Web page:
international contribution

Ecovillage project in the East African Community (Uganda, 2007- )

This project, the construction of ecovillages, was aimed at poverty relief and support for autonomy in this part of the East African region. Lake Victoria, the core of this region, is the third largest lake in the world and famous for its beauty. Currently, however, the lake is facing a number of serious issues such as the destruction of the ecosystem by the release of Nile perch, and population pressure: approximately 30 million poor people live along the edge of the lake. This ecovillages project was intended to serve as a model activity base towards poverty relief and autonomy support.
An ecovillage consists of three clusters. Each cluster has four apartments: each apartment consists of a living room, two bedrooms, a kitchen, a toilet and a shower. These are all constructed from earthbags. Each cluster has one wind power generator; each apartment is provided with one biomass.
In the general plan, one apartment was to be constructed first, as a model house. The construction began in August 2008. Orphans from the nearby fishing village of Kigungu provided the bulk of the labor for construction. The going was hard since the workers were all amateurs but after persistent effort, the model house was finally completed in December 2010.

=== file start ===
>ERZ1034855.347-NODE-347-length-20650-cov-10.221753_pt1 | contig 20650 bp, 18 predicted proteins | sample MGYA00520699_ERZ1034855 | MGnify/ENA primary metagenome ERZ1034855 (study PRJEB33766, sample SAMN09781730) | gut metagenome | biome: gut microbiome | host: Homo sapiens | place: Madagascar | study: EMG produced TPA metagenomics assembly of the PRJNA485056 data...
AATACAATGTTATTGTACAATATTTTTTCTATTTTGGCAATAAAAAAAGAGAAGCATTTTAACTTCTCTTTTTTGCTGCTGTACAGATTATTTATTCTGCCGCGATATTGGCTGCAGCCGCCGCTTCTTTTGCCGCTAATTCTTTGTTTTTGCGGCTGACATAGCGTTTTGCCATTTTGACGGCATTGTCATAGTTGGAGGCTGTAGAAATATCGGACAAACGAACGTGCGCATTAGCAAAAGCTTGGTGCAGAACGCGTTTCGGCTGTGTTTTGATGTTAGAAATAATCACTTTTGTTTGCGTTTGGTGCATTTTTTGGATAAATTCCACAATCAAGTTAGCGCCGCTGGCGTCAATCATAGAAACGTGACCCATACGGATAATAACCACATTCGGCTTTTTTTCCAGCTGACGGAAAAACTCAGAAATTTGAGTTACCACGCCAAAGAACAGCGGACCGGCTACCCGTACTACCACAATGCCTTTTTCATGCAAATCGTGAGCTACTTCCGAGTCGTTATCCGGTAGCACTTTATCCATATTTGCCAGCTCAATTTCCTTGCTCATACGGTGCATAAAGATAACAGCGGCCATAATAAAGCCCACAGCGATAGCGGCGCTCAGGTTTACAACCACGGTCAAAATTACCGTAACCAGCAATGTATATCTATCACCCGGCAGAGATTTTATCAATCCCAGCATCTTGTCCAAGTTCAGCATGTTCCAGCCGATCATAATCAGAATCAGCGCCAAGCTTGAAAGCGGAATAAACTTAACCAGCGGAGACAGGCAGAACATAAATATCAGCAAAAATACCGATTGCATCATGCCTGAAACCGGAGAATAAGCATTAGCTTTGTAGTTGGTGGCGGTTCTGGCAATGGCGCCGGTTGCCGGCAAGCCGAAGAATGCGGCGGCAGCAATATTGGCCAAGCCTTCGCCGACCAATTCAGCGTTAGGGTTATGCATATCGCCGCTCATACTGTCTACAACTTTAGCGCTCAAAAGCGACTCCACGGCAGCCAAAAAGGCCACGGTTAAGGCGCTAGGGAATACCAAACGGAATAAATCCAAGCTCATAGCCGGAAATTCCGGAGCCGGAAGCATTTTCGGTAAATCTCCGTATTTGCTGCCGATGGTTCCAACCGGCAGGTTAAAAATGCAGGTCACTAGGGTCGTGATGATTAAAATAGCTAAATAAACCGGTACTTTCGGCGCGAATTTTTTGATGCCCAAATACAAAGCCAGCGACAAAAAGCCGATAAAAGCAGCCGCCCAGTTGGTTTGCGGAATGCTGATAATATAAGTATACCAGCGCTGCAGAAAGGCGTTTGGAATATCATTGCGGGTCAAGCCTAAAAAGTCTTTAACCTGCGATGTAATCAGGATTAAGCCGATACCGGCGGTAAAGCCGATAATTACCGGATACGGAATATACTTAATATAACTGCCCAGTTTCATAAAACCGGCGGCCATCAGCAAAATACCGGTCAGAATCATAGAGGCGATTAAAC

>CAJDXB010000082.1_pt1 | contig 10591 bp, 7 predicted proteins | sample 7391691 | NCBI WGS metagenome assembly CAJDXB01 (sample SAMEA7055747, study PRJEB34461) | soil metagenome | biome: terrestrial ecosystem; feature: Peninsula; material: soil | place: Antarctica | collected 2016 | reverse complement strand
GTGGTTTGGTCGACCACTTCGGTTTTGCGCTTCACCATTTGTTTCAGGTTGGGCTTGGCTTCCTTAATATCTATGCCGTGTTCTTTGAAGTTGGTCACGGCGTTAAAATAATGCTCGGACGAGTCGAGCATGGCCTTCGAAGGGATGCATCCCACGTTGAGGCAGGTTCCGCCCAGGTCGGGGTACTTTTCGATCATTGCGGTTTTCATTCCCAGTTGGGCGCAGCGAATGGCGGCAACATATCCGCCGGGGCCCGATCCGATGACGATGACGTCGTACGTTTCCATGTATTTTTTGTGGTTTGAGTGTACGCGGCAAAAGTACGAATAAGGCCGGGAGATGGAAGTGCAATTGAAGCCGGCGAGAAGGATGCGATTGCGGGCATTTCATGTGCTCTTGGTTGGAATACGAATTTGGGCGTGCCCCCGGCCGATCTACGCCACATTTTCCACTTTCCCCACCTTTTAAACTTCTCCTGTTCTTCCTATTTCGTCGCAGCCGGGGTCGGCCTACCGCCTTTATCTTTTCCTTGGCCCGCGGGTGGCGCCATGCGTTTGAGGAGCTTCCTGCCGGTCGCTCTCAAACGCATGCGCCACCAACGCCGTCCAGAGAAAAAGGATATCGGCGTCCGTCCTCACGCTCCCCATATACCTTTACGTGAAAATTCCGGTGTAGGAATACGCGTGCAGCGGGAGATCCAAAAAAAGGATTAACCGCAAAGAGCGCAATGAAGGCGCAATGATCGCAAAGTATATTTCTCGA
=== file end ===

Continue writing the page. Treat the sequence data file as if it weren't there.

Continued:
One of the significant aspects of this project was the earthbag technology transfer achieved by the leader of the group of orphans. The project attracted great attention as a model ecovillage, and subsequently the international ecovillage competition, ‘GHANA: 2011 OPEN Architecture CHALLENGE,’ was held, with Dr. Watanabe serving as one of the judges. Furthermore, the construction of earthbag housing began in Kenya in 2011. The seeds sowed in Africa are slowly but steadily bearing fruit.
In the aforementioned community center in Jordan three different kinds of construction were used in the right places to create a multiple system for response to gravity, the nemesis of architecture. This is the fulfillment of a dream: connecting the past to the present to work towards the future, combining traditional, contemporary and innovative futuristic architecture.
On the other hand, the ecovillage in Africa was constructed by earthbag architecture alone. However, as a prototype, it fulfilled another dream, sustaining the traditional cultural form by introducing circular planes representing African cosmology into the general design.
It is also significant that both projects were completed through the involvement of the local people, dreaming, shaping and creating. This is the essence of integrated fundamental architecture. Dr. Watanabe says, “I would like to continue using this approach and develop it further.”